Vanguard Magazine

Dec/Jan 2015

Preserving capacity, General Tom Lawson, Chief of the Defence Staff, Keys to Canadian SAR

Issue link:

Contents of this Issue


Page 37 of 47

a air PowER RCAF planners face formidable challenges as they think ahead to what air force capabilities will be needed in the future. By actively expanding their thinking to identify capabilities, the major elements of which are people and equipment, they will gain the fl exibil- ity necessary to respond to unexpected, and potentially catastrophic, events. Lgen (ret'd) george macdonald joined CFN Consultants in 2005 a er serving 38 years in the Canadian Forces, culminating in the position of Vice Chief of the Defence Staff . He is also a Fellow with the Canadian Defence & Foreign Aff airs Institute. 38 DECEMBER 2014/JANUARY 2015 a NeW WaY TO FLY a NeW WaY TO FLY Key considerations for air force planners Unpredictable technological breakthroughs are one challenge planners face. It is critical to employ new technologies where they will matter most in maintaining operational rel- evance, effective self-protection and essential interoperability. Other challenges involve the development of resilience and innovativeness of air force personnel to empower them to make the decisions necessary in fl uid circumstances, the need for appropriate interoperability with al- lied forces, and the ability to conduct and support "para-military" missions associated with humanitar- ian assistance and respond to natural disasters such as earthquakes and fl oods. In addressing future challenges, balance will be key – balance in the provision of multi-purpose, sus- tainable, and fl exible capabilities – all the while living within the available Defence budget. When one refl ects on the last two decades, it is clear we lived during a time of dramatic change. The end of the relatively stable Cold War period has brought a se- ries of unexpected events that have had a signifi cant and continuing impact on global security. Who would have predicted the terrorist acts of 9/11, the "Arab Spring" uprisings, the global economic crisis, the intervention in Libya, or the recent crisis in Ukraine or Iraq? Each of these events threatens our security, directly or indirectly, and each presents new potential challenges to air force planners trying to choose the most appropriate capabilities for the future. There is no shortage of analyses to assess future risks and threat scenarios. However, as they think ahead to what air force capabilities will be needed over the next two decades, RCAF planners will be challenged by the long lead time typical for the acquisition of enduring military capability, and the requirement to provide solutions that are consistent with approved defence policy and affordable. The RCAF provides unique capabilities that are employed in sup- port of, or coordinated with, the navy and the army. But, Canada is unable to afford the full spectrum of air capability resulting in tough choices to balance cost, effective- ness and relevance of capability in antici- pated future roles. Technological advancement The most important factor impacting air force planning is technological advance- ments, due mostly to the unpredictability of breakthroughs fundamental to military capabilities. For example, the use of GPS technology over the past 15 years has revo- lutionized navigation, weapons accuracy, and effective command and control, not to mention its applications for public, every- day, use. Also, internet access for military purposes is expanding in areas never before imagined. Communications linkages and capacity for data exchange have evolved to levels that enable the timely transfer of huge amounts of information. On a more air force specifi c front, the use of stealth technology has matured over the past few decades. Increased fi delity in situa- tional awareness has been enabled by mod- ern sensors and data link capability. New weapons, with varying degrees of lethality, are more adaptable to a changing tactical situation and can be employed with limited collateral damage. Increasing miniaturiza- tion has presented new opportunities for applying these technologies more broadly, more covertly, and more cost-effectively. The use of unmanned aerial vehicles (UAVs) has revolutionized surveillance and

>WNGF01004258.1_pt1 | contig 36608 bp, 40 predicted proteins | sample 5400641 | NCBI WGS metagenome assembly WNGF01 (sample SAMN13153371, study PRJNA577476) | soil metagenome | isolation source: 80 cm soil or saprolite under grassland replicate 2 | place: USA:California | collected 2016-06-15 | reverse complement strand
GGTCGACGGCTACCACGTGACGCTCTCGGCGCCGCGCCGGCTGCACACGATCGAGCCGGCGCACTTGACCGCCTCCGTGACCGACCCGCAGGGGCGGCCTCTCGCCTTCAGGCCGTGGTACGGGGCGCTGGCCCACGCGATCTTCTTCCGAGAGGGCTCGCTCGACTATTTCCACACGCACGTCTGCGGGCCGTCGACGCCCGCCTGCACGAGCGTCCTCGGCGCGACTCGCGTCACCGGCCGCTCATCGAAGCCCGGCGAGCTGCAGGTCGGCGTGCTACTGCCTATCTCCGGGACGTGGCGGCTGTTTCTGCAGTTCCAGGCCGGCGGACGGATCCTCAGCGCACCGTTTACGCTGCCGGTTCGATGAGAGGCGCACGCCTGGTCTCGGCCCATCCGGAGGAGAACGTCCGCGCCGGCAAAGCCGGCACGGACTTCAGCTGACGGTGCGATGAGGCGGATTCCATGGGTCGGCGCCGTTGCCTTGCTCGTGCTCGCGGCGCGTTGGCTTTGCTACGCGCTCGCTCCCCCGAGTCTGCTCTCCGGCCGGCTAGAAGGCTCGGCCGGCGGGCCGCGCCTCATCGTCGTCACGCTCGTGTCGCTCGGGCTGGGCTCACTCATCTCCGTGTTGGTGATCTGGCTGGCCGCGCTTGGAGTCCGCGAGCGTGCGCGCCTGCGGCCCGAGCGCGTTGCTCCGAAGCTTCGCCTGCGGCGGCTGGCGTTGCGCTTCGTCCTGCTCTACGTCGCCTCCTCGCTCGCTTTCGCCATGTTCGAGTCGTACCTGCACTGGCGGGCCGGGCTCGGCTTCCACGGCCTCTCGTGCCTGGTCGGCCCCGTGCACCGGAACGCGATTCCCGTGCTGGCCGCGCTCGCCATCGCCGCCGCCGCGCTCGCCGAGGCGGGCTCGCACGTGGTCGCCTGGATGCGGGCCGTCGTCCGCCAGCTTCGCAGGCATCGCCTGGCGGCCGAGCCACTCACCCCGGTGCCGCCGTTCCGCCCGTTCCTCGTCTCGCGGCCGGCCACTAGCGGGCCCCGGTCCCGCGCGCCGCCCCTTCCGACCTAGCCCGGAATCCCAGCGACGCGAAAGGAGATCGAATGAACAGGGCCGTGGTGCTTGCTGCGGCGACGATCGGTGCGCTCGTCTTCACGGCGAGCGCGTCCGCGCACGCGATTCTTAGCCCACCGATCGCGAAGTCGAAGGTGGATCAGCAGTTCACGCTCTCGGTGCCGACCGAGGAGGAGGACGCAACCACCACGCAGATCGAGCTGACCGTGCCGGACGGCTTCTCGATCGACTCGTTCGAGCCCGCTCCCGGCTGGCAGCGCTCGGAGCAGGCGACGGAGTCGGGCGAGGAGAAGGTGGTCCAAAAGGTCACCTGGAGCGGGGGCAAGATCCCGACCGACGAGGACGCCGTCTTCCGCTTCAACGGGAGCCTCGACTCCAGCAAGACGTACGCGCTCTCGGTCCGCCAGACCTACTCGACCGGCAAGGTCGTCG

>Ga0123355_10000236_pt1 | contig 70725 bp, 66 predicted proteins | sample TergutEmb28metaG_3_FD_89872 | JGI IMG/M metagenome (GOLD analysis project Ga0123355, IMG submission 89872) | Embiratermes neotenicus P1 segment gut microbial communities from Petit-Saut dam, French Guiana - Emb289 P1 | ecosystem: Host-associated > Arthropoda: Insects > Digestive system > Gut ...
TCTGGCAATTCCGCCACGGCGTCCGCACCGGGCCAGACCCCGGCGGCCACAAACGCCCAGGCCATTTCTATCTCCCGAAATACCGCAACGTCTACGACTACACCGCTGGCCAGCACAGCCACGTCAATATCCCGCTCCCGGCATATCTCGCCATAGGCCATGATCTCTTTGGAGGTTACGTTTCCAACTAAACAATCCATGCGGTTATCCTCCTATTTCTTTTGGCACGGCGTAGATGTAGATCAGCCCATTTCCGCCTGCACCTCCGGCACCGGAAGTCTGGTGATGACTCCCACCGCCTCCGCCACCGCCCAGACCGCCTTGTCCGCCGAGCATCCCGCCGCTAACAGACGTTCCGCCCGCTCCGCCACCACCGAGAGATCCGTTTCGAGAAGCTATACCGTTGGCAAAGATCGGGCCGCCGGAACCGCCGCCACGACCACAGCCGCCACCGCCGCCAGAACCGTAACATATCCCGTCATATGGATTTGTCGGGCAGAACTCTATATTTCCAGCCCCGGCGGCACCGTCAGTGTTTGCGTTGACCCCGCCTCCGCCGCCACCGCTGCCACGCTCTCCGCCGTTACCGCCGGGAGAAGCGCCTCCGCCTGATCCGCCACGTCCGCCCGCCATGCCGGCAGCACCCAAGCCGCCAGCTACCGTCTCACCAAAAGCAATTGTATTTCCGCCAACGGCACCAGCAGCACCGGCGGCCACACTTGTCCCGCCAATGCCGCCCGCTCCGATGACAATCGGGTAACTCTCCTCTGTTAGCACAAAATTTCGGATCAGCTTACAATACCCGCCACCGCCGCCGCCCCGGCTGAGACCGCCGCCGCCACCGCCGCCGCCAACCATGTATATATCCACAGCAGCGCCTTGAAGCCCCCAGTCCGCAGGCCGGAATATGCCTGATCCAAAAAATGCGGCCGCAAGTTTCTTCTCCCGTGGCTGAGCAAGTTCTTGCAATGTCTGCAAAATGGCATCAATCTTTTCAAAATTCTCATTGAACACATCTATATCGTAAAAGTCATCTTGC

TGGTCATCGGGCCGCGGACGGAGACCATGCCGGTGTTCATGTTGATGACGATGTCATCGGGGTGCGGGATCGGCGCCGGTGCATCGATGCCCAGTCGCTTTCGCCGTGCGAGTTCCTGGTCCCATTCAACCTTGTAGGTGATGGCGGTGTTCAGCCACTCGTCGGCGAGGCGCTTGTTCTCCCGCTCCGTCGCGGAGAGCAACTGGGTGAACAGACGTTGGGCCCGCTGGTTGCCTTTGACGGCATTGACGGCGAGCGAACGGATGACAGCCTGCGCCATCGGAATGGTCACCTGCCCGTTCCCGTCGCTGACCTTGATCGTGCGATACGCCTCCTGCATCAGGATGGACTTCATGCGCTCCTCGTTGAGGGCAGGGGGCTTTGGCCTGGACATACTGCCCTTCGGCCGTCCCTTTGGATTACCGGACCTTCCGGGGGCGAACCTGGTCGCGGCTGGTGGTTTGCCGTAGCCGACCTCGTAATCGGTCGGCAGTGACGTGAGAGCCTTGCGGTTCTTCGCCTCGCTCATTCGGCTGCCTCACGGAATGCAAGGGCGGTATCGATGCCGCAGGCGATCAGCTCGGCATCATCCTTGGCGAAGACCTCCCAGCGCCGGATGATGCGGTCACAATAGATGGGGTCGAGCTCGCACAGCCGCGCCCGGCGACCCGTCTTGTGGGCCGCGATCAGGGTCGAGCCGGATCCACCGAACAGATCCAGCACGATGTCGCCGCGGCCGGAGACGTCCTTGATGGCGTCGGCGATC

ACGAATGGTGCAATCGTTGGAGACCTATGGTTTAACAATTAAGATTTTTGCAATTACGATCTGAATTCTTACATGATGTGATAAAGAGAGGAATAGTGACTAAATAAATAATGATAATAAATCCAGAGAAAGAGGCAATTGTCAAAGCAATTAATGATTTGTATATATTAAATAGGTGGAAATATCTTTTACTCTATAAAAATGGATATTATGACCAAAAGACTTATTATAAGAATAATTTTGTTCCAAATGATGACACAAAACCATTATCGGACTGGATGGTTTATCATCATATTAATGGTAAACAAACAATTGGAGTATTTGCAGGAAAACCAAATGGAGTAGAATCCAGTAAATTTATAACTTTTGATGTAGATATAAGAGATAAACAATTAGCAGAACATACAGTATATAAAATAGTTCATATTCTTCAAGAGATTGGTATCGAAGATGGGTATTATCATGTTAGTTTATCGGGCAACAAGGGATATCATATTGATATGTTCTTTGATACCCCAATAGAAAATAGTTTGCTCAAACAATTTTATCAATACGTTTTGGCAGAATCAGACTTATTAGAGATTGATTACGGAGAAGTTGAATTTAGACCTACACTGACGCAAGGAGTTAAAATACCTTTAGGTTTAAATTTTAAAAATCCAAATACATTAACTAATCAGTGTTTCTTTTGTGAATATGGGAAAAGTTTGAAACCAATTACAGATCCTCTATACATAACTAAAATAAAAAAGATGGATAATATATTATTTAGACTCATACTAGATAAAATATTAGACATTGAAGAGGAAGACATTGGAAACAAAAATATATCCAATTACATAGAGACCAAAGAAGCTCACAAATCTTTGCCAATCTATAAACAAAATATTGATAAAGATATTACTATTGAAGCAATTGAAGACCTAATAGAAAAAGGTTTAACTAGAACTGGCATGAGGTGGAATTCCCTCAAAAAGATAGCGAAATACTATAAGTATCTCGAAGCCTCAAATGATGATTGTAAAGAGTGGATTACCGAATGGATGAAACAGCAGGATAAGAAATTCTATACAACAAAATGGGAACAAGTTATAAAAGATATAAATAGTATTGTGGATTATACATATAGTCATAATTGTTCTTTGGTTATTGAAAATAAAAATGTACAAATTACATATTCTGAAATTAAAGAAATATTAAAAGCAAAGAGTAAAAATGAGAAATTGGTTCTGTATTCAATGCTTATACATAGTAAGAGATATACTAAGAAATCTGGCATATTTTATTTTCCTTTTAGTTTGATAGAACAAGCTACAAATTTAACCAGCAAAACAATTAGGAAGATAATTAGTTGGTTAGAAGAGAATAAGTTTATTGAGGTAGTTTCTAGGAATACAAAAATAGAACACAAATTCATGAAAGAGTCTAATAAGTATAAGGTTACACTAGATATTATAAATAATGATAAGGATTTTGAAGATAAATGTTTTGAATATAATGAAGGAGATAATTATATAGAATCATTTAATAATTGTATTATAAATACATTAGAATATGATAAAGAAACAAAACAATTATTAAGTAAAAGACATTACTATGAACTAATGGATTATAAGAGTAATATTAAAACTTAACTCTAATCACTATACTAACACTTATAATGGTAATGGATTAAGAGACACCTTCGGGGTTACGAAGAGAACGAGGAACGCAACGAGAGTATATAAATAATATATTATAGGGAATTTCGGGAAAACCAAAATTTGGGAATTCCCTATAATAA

Articles in this issue

Links on this page

view archives of Vanguard Magazine - Dec/Jan 2015